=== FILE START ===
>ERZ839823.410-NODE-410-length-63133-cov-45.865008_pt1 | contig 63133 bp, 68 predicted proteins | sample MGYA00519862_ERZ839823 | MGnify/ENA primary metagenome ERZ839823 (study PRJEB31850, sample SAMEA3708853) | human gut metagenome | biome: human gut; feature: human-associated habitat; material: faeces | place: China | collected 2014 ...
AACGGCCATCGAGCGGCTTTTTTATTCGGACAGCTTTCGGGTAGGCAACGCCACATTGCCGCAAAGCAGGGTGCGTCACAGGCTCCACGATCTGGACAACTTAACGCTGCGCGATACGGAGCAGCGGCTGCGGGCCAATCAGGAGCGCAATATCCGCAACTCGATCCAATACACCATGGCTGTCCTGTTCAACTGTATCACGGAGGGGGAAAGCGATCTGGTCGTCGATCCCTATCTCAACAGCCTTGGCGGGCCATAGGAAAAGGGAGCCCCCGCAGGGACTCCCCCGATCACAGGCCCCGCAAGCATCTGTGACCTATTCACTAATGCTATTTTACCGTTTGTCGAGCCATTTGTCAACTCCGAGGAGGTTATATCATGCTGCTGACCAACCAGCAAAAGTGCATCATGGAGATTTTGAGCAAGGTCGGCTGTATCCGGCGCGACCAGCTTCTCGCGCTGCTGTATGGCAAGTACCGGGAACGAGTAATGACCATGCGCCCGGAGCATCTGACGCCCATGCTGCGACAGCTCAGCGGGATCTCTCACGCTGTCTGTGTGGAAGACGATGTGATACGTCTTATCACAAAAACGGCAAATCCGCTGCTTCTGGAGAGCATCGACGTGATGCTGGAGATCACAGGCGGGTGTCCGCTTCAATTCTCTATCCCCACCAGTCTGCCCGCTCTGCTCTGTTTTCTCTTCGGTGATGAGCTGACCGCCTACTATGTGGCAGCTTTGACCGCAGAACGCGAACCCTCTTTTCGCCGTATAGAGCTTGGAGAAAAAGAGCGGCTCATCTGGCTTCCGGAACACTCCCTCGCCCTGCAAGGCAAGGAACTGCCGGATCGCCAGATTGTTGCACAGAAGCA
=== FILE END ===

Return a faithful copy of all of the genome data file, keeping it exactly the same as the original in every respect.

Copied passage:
>ERZ839823.410-NODE-410-length-63133-cov-45.865008_pt1 | contig 63133 bp, 68 predicted proteins | sample MGYA00519862_ERZ839823 | MGnify/ENA primary metagenome ERZ839823 (study PRJEB31850, sample SAMEA3708853) | human gut metagenome | biome: human gut; feature: human-associated habitat; material: faeces | place: China | collected 2014 ...
AACGGCCATCGAGCGGCTTTTTTATTCGGACAGCTTTCGGGTAGGCAACGCCACATTGCCGCAAAGCAGGGTGCGTCACAGGCTCCACGATCTGGACAACTTAACGCTGCGCGATACGGAGCAGCGGCTGCGGGCCAATCAGGAGCGCAATATCCGCAACTCGATCCAATACACCATGGCTGTCCTGTTCAACTGTATCACGGAGGGGGAAAGCGATCTGGTCGTCGATCCCTATCTCAACAGCCTTGGCGGGCCATAGGAAAAGGGAGCCCCCGCAGGGACTCCCCCGATCACAGGCCCCGCAAGCATCTGTGACCTATTCACTAATGCTATTTTACCGTTTGTCGAGCCATTTGTCAACTCCGAGGAGGTTATATCATGCTGCTGACCAACCAGCAAAAGTGCATCATGGAGATTTTGAGCAAGGTCGGCTGTATCCGGCGCGACCAGCTTCTCGCGCTGCTGTATGGCAAGTACCGGGAACGAGTAATGACCATGCGCCCGGAGCATCTGACGCCCATGCTGCGACAGCTCAGCGGGATCTCTCACGCTGTCTGTGTGGAAGACGATGTGATACGTCTTATCACAAAAACGGCAAATCCGCTGCTTCTGGAGAGCATCGACGTGATGCTGGAGATCACAGGCGGGTGTCCGCTTCAATTCTCTATCCCCACCAGTCTGCCCGCTCTGCTCTGTTTTCTCTTCGGTGATGAGCTGACCGCCTACTATGTGGCAGCTTTGACCGCAGAACGCGAACCCTCTTTTCGCCGTATAGAGCTTGGAGAAAAAGAGCGGCTCATCTGGCTTCCGGAACACTCCCTCGCCCTGCAAGGCAAGGAACTGCCGGATCGCCAGATTGTTGCACAGAAGCA